It wasn’t that conscious. Waylon Jennings came through town when I was doing freelance work for the Boston Phoenix, and I photographed him and Anne Murray and Doc Watson. It sounds naive, but I didn’t know you could to do a project like this in a rational way. I just shot whatever came up, if I could. Today I’d do it quite differently, but I didn’t really know then how it world worked. Fortunately, I’m a workaholic, so even if I didn’t do it very systematically, I did a lot of it.
And people were very open. I used to go backstage at the Ryman and people would invite me out to their homes—not huge stars, but people like Del Reeves or Wilma Lee and Stony Cooper. They just invited me to come by, so I did. I went to Ralph Stanley’s home and Curly Ray Cline’s home. Again, it’s really changed. Last year, I tried to photograph Randy Travis, and we went through all kinds of hoops and finally got turned down.
Did you always shoot in black and white?
You mentioned Danny Lyon. He did color throughout his career. He didn’t publish it at the time, but every now and then there was an exhibition of his color work. Harry Callahan, my old teacher, was the same way. He shot in color his whole life but didn’t show it until 1980, when there was a book of his photographs in color. I’ve also used color all my life. I have a body of work from Branson, Missouri, in the midnineties that was published as a book that I never liked—long story—but I really like the color photographs from the series and have been thinking about publishing the Branson work in color.
The Lennon Sisters wrote the introduction to that book. How did you get them?
What happened was that Lawrence Welk Jr. took over the business when his father died, and he decided to open a theater in Branson. This is the story I was told, so it may be a little loose on the facts, but at any rate, he wanted the Lennon Sisters and some of the headliners from the Lawrence Welk Show to come and open it. He offered them a recurring show, and they said no, they weren’t really interested—they’re very family oriented, as you might imagine, and weren’t very ambitious career-wise. So they negotiated a deal where the Welk organization hired thirty-five of their family members, and they all moved to Branson from Santa Monica.
But the Lennon Sisters were so nice. One time I had drinks one time with Dan Lennon, the younger brother who is their manager, and I said, “Dan, give me something naughty about the Lennon Sisters, they can’t be this perfect, you know, something dark.” And he finally said, “They’re stubborn.” That was the best he could come up with! At one point I was having trouble photographing Andy Williams. I was talking with the Lennon Sisters backstage, and they were asking me if I was having a good time. I mean, entertainers asking the photographer if he’s having a good time? They said, “Oh, Cathy will call him for you. He’ll do anything for Cathy.” And sure enough, I got to see Andy Williams, three times.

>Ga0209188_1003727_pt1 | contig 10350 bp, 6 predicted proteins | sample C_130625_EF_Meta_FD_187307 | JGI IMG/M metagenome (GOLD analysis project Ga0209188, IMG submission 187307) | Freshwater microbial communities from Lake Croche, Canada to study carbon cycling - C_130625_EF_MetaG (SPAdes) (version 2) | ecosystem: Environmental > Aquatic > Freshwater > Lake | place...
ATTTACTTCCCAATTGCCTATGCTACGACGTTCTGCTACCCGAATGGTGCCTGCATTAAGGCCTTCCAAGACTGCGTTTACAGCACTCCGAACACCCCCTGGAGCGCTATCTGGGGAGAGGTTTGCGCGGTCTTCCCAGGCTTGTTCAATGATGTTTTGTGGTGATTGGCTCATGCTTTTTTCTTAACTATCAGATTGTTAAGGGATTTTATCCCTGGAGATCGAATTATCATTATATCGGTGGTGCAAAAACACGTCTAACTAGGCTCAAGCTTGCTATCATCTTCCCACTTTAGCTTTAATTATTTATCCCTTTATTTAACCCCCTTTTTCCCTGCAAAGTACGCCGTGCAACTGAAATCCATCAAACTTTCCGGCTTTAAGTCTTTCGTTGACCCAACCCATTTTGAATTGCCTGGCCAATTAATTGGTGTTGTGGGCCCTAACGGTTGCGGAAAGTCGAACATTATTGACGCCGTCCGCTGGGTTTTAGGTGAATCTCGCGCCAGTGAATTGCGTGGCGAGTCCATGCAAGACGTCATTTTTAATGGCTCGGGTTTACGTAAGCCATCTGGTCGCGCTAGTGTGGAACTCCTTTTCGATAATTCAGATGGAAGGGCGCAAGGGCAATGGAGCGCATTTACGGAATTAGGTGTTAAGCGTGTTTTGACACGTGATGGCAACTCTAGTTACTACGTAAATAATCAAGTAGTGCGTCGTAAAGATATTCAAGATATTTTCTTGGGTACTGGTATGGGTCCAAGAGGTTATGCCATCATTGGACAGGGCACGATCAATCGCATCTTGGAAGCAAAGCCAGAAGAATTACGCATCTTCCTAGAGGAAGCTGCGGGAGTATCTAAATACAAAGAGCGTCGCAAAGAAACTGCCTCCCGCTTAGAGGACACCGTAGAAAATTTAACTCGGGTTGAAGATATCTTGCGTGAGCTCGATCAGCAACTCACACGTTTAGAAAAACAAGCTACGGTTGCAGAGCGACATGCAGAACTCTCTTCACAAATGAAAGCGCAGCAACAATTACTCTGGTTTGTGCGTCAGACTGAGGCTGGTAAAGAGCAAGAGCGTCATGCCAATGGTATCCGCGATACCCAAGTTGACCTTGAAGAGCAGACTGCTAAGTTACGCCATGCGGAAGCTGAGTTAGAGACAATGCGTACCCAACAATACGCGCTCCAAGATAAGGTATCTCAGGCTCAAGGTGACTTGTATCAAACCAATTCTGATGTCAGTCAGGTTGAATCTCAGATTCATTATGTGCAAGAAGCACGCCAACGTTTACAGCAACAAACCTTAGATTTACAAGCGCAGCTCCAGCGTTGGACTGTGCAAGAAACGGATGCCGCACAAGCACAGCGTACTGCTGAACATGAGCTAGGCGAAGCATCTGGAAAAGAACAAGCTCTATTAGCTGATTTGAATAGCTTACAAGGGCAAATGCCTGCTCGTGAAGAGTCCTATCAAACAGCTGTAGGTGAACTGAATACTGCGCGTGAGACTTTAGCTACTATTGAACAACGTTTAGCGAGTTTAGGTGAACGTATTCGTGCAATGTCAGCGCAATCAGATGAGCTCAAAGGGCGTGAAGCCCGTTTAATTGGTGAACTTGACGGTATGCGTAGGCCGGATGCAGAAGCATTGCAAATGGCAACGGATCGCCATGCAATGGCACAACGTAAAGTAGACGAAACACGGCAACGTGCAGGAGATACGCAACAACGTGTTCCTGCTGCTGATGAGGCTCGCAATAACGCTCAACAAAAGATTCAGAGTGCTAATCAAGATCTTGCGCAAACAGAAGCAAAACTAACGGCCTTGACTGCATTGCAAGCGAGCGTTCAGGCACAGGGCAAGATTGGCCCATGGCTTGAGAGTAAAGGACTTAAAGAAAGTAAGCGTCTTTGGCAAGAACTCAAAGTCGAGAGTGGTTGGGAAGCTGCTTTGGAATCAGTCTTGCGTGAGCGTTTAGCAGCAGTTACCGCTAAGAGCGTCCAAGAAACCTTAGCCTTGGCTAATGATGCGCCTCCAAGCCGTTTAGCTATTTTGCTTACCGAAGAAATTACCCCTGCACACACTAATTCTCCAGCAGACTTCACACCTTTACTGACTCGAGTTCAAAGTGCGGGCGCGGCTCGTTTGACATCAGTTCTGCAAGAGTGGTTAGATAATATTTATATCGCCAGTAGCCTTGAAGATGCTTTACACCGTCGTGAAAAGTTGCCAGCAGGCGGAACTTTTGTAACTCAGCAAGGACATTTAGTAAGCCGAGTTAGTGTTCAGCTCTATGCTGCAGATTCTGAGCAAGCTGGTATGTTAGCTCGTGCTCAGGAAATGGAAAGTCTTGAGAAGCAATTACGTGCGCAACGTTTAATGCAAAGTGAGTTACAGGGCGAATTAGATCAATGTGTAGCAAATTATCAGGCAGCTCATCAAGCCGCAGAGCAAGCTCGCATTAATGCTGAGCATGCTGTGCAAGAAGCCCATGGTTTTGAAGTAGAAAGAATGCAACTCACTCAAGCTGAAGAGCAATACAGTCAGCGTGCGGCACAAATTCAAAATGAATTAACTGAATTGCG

Rest in peace, Andy. I’m amazed how timely some of the photographs were, like the one of George Morgan, who passed away not long after you photographed him, and Stringbean, who was murdered within a month or two of these pictures.
I was very lucky. There was a show, just before they moved the Opry from the Ryman to OpryLand, where they brought back a lot of old-timers. I think DeFord Bailey was working as a shoe-shiner. He hadn’t been there for decades and was never there again, as far as I know. So it was just blind luck. There are other groups and musicians in the book who are mostly forgotten. People will remember Jerry Lee Lewis and so on, but the ones I want to remember are people like Curly Ray Cline and the Willis Brothers. They backed up Hank Williams and Jim Reeves and were important figures in country music at a certain point. There’s a picture in the back of the book of a sign for a real old-style little joint just outside Nashville called the Country Western Bar and Grill that I photographed a couple of years ago. I was talking to the lady there, and it turns out that the Willis Brothers were the house band there for years. And it was dumpier than the Hillbilly Ranch.
A lot of these bands were big in their world, but their world was small.
I love the way your photos of Bill and Charlie Monroe are shot, outside with the natural backdrop. Did they choose to be posed that way?
Well, a lot of photographers like to get to know their subjects before they shoot them, but I’m more of the Harry Benson school. I once heard him lecture, and somebody asked him about that, and he said, What I do is fly to wherever I’m going to photograph somebody, I get in a cab to go wherever we’re going to show it, I have the cab wait for me, and I go home.
I knew everything I needed to know to get a picture of Bill Monroe—I knew his music. I was more interested in that than in their complaints about their rheumatism. All those pictures were taken in a heartbeat. I have two frames of each guy. The only decision Bill Monroe made was to take his glasses off. He didn’t like to be photographed with his glasses on.
I have to ask, since it’s such an amazing photo—exactly who was this Hillbilly Tex guy?
At the Hillbilly Ranch, the music used to attract a lot of people who were, well, a little diminished. Maybe they were lonely, and they’d gravitate to the music. At any rate, as I say in the book, he wasn’t from Texas, and he wasn’t a hillbilly, either.
First row: Dolly Parton, Symphony Hall, Boston, MA, 1972. Listening to the Band, Hillbilly Ranch, Boston, MA, 1978. Mother Maybelle Carter, Lone Star Ranch, Reeds Ferry, NH, 1973. Second row: Hank Williams Jr., Lone Star Ranch, Reeds Ferry, NH, 1973. Drunk Dancing, Merchant’s Cafe, Nashville, TN, 1974. Ralph Stanley at Home, Coeburn, VA, 1974. Third row: Last Call, Tootsie’s Orchid Lounge, Nashville, TN, 1974. Bill Monroe, Take It Easy Ranch, Callaway, MD, 1973. Hillbilly Tex, Hillbilly Ranch, Boston, MA, 1972.